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News briefing, 17 Jan 2014

Jan 17, 2014, 08:53 AM
Authors : Taxation
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Post date : Jan 17, 2014, 09:00 AM

Avoidance & evasion

HMRC have more than doubled their takings from investigations into big companies that set up offshore trusts to pay employees' salaries and bonuses.
Financial Times

It is good news that HMRC’s anti-avoidance efforts are beginning to pay off – but as one avoidance scheme closes another often opens. It is noticeable the Revenue’s successes merit a mention only in the Pink ‘Un by the knowledgeable Vanessa Houlder – whereas their (sometimes alleged) failings get trumpeted in the tabloids.


More than 1.2m self-employed workers make errors when filing HMRC returns and miss deadlines for paying tax.

The UK tax legislation is complex. A self-employed taxpayer with no adviser is bound to make errors resulting in too much or too little tax being paid.


Wealthy individuals living in the UK could fall foul of changes to rules governing the status of non-domiciled (non-dom) residents if they cannot account for their movements over a 14-year period.
Financial Times

The point is that the higher charge of £50,000 applies to non-doms who claim remittance basis and have not been resident for 12 years out of the past 14. It may be difficult for some to prove they do not fall into that category. That said, FT the story is based on musings by accountants Wilkins Kennedy…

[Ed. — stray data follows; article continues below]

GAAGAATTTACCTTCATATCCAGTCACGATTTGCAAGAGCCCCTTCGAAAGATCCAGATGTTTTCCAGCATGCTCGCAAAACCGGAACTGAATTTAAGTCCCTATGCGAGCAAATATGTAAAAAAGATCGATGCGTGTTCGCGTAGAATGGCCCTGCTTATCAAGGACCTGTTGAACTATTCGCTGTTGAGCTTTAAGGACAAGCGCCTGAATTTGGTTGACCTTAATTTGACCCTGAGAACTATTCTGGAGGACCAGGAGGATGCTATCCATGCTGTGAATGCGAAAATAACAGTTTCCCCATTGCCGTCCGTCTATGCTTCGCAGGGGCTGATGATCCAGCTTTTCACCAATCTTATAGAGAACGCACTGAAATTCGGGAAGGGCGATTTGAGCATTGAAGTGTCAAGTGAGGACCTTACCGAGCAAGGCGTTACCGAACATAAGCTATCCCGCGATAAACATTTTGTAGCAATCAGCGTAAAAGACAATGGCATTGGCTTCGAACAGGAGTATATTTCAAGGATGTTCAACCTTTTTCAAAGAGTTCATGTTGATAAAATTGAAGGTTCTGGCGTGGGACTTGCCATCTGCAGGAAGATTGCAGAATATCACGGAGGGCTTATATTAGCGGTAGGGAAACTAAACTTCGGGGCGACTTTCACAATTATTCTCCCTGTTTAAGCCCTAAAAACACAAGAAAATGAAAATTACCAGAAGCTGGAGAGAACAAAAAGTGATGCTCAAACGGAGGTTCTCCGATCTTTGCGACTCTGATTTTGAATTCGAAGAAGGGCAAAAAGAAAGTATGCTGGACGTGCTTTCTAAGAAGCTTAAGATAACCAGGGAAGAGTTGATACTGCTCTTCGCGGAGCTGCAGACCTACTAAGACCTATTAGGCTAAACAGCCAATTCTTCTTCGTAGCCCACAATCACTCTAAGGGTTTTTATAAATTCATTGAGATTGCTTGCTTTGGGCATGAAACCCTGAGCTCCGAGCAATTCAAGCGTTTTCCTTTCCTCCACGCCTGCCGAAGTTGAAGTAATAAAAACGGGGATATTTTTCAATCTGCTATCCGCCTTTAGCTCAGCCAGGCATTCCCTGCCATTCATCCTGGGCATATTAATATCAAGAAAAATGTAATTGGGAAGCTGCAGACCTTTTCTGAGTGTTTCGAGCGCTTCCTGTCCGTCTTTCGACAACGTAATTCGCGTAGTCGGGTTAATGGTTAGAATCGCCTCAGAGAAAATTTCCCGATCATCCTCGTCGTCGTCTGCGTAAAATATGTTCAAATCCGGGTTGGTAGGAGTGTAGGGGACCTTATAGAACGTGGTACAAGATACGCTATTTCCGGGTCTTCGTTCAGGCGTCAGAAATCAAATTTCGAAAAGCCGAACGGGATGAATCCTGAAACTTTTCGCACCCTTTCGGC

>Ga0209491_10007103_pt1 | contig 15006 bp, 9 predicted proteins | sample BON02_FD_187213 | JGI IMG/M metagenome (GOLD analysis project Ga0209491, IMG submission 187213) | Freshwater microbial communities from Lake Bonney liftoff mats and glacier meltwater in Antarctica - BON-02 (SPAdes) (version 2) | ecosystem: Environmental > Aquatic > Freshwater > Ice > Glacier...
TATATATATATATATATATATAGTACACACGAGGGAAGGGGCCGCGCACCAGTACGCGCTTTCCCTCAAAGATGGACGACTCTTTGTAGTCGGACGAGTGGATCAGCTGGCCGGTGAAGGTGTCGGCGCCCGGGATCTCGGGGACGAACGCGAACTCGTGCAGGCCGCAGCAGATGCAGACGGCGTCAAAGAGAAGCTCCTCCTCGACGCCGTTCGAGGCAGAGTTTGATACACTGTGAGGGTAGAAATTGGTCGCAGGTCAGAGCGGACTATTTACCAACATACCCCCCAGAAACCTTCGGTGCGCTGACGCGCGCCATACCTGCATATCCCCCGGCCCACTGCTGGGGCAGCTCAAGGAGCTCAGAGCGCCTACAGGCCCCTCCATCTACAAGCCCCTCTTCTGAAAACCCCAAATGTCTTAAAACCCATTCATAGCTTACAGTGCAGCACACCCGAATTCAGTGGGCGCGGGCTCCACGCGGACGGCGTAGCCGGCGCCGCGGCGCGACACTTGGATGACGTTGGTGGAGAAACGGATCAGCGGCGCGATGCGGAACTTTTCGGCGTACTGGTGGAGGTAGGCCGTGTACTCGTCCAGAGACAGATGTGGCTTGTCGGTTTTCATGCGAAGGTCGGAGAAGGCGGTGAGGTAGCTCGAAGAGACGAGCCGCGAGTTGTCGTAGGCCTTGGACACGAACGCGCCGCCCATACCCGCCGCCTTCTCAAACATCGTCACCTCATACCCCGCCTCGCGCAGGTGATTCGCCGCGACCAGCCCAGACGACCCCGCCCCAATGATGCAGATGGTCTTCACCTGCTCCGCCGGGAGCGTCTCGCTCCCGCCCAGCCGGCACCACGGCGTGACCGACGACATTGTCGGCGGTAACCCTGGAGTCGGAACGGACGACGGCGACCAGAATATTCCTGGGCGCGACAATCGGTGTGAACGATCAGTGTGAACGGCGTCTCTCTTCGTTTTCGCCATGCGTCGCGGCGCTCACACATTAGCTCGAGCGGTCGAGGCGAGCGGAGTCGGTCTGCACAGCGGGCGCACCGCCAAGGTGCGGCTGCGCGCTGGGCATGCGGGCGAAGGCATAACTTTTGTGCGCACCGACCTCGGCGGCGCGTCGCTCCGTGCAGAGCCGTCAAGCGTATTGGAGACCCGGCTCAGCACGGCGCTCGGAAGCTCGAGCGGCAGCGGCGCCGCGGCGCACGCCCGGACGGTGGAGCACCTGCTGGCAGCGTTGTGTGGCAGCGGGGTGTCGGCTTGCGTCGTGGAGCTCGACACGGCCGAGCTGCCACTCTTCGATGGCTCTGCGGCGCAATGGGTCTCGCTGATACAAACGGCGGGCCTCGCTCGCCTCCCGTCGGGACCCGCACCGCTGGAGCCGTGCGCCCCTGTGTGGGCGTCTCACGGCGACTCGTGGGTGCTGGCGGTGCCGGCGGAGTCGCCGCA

Self assessment

More than 100,000 child benefit claimants affected by the government's tax change have not yet signed up to fill in self assessment forms, with two weeks to go before they risk facing fines.

This is the situation predicted by the tax profession when the plan to cut child benefit was introduced by the Treasury.


Golf clubs could receive VAT repayments worth thousands of pounds, following an EU ruling regarding how they charge non-members to play.

The Court of Justice of the European Union (CJEU) ruled that green fees paid by visiting non-members of not-for-profit golf clubs should be exempt from VAT in line with fees paid by members. Assuming the Upper Tribunal adheres to the CJEU’s ruling – and there is no reason to suppose it will not – clubs will be in line for repayments. Read our case report – and look out for Neil Warren’s article in next week’s issue.

Fish and chip shop owners have revived their attempt to end VAT on their meals, by putting their case before the European courts.

There can be no confusion over whether or not fish and chips should be served hot – unlike pasties, the subject of a VAT debacle not so long ago – so it’s unlikely their applicable rate will be altered.

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